This site became the new on June 19th. Learn more.
Show more Menu IMPORTANT: Listing of a study on this site does not reflect endorsement by the National Institutes of Health. Talk with a trusted healthcare professional before volunteering for a study. Read more... Menu IMPORTANT: Talk with a trusted healthcare professional before volunteering for a study. Read more... Menu
Give us feedback

Longterm Outcome of Inpatient Cognitive and Behavioral Therapies for Agoraphobia

This study has been completed.
Information provided by (Responsible Party):
Modum Bad Identifier:
First received: October 3, 2011
Last updated: April 20, 2012
Last verified: April 2012

While cognitive therapy and exposure therapy are both proven to be effective for panic disorder and/or agoraphobia when outcome is assenssed up to one year after treatment (Gould et al., 1995) the scientific knowledge about long-term course of these disorders is still scanty. Although several long-term outcome studies have been conducted, the quality of these studies has been questioned.

The aim is to conduct a follow-up study of patients with either panic disorder with history of agoraphobia or agoraphobia without history of panic disorder. the patients were treated in a group format at Modum Bad during the years 1989 to 1997. Four subsamples will be included in the study. Subsample 1 (76 patients treated in 1989 and 1990) received combined cognitive and psychodynamic treatment. Subsample 2 and 3 (46 patients treated in 1992 - 1993) were allocated to either cognitive therapy or guided mastery treatment. Subsample 4 (45 patients treated in 1994 - 1996) received cognitive and schema focused therapy.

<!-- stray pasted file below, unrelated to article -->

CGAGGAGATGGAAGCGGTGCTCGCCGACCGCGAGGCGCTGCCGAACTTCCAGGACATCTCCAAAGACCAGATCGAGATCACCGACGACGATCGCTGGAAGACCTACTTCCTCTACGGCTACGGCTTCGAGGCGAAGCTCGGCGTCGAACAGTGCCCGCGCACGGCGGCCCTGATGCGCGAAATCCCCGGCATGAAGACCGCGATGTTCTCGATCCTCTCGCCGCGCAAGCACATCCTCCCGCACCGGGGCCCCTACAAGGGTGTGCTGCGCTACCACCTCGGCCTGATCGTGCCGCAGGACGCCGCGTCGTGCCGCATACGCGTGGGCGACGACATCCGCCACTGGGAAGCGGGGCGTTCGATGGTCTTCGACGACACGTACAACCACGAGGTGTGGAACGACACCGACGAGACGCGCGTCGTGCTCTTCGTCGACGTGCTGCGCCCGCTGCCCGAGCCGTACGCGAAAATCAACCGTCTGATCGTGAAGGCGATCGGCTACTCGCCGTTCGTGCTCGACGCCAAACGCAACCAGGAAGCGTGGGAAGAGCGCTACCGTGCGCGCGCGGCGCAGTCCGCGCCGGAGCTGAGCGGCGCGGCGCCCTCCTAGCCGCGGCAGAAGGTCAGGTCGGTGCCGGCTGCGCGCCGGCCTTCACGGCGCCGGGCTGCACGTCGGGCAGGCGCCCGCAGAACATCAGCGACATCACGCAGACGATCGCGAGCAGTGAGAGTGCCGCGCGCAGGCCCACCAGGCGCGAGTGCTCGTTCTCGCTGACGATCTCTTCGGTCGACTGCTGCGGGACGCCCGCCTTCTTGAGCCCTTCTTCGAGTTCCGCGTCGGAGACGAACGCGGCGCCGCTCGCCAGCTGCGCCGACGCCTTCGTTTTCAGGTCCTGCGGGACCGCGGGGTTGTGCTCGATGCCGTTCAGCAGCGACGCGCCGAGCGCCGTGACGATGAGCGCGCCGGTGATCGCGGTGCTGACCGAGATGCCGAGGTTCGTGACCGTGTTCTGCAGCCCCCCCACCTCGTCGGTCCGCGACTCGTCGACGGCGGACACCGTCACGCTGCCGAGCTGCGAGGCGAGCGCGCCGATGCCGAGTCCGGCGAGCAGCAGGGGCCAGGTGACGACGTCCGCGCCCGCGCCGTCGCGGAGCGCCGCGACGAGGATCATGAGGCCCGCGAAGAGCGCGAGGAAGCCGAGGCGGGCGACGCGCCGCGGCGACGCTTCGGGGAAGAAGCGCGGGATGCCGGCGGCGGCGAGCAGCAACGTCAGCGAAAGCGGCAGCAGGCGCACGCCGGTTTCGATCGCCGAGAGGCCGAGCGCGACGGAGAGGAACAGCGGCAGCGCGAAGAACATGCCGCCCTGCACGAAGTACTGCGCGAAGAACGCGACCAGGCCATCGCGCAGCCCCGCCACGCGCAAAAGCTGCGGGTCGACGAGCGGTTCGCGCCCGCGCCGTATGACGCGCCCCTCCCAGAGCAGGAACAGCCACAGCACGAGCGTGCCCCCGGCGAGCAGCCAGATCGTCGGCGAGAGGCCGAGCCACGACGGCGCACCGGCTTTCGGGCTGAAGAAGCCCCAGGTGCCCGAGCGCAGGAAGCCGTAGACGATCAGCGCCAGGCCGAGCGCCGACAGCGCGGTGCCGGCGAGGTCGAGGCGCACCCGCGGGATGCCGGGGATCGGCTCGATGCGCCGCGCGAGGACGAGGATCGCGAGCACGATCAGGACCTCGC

In the follow-up study the participants will be requested to complete the same self report measures as they completed at intake, discharge and at previous follow-up times. the participants will also be interviewed using the SCID-I and II as they were at the previous assessments.

The present sample is relatively unique in having received pure psychosocial experimental treatments. The very long term efficacy of cognitive therapy relative to behavioural treatmetns for agoraphobia can be evaluated, and the potential moderating effects of personality disorders can be assessed.


Study Type: Observational
Study Design: Observational Model: Cohort
Time Perspective: Prospective
Official Title: Longterm Outcome of Inpatient Cognitive and Behavioral Therapies for Panic Disroder and Agoraphobia

Further study details as provided by Modum Bad:

Estimated Enrollment: 132
Study Start Date: November 2009
Study Completion Date: November 2010
Primary Completion Date: November 2010 (Final data collection date for primary outcome measure)
cognitive, schema focused, guided mastery, exposure


Ages Eligible for Study:   18 Years to 65 Years   (Adult)
Sexes Eligible for Study:   All
Accepts Healthy Volunteers:   No
Sampling Method:   Probability Sample
Study Population
Patients diagnosed with panic disorder with or without agoraphobia and/or agoraphobia without history of panic disorder who have accepted treatment at an inpatient psychiatric hospital

Inclusion Criteria:

  • Meet the DSM-IV kriteria for either panic disorder, panic disorder with agoraphobia or agoraphobia

Exclusion Criteria:

  • psychosis
  • dementia
  • substance abuse
  Contacts and Locations
Choosing to participate in a study is an important personal decision. Talk with your doctor and family members or friends about deciding to join a study. To learn more about this study, you or your doctor may contact the study research staff using the Contacts provided below. For general information, see Learn About Clinical Studies.

Please refer to this study by its identifier: NCT01446172

Modum Bad
Vikersund, Norway
Sponsors and Collaborators
Modum Bad
  More Information

Responsible Party: Modum Bad Identifier: NCT01446172     History of Changes
Other Study ID Numbers: Hedley-1
Study First Received: October 3, 2011
Last Updated: April 20, 2012

Keywords provided by Modum Bad:
Long term outcome

Additional relevant MeSH terms:
Anxiety Disorders
Mental Disorders processed this record on September 19, 2017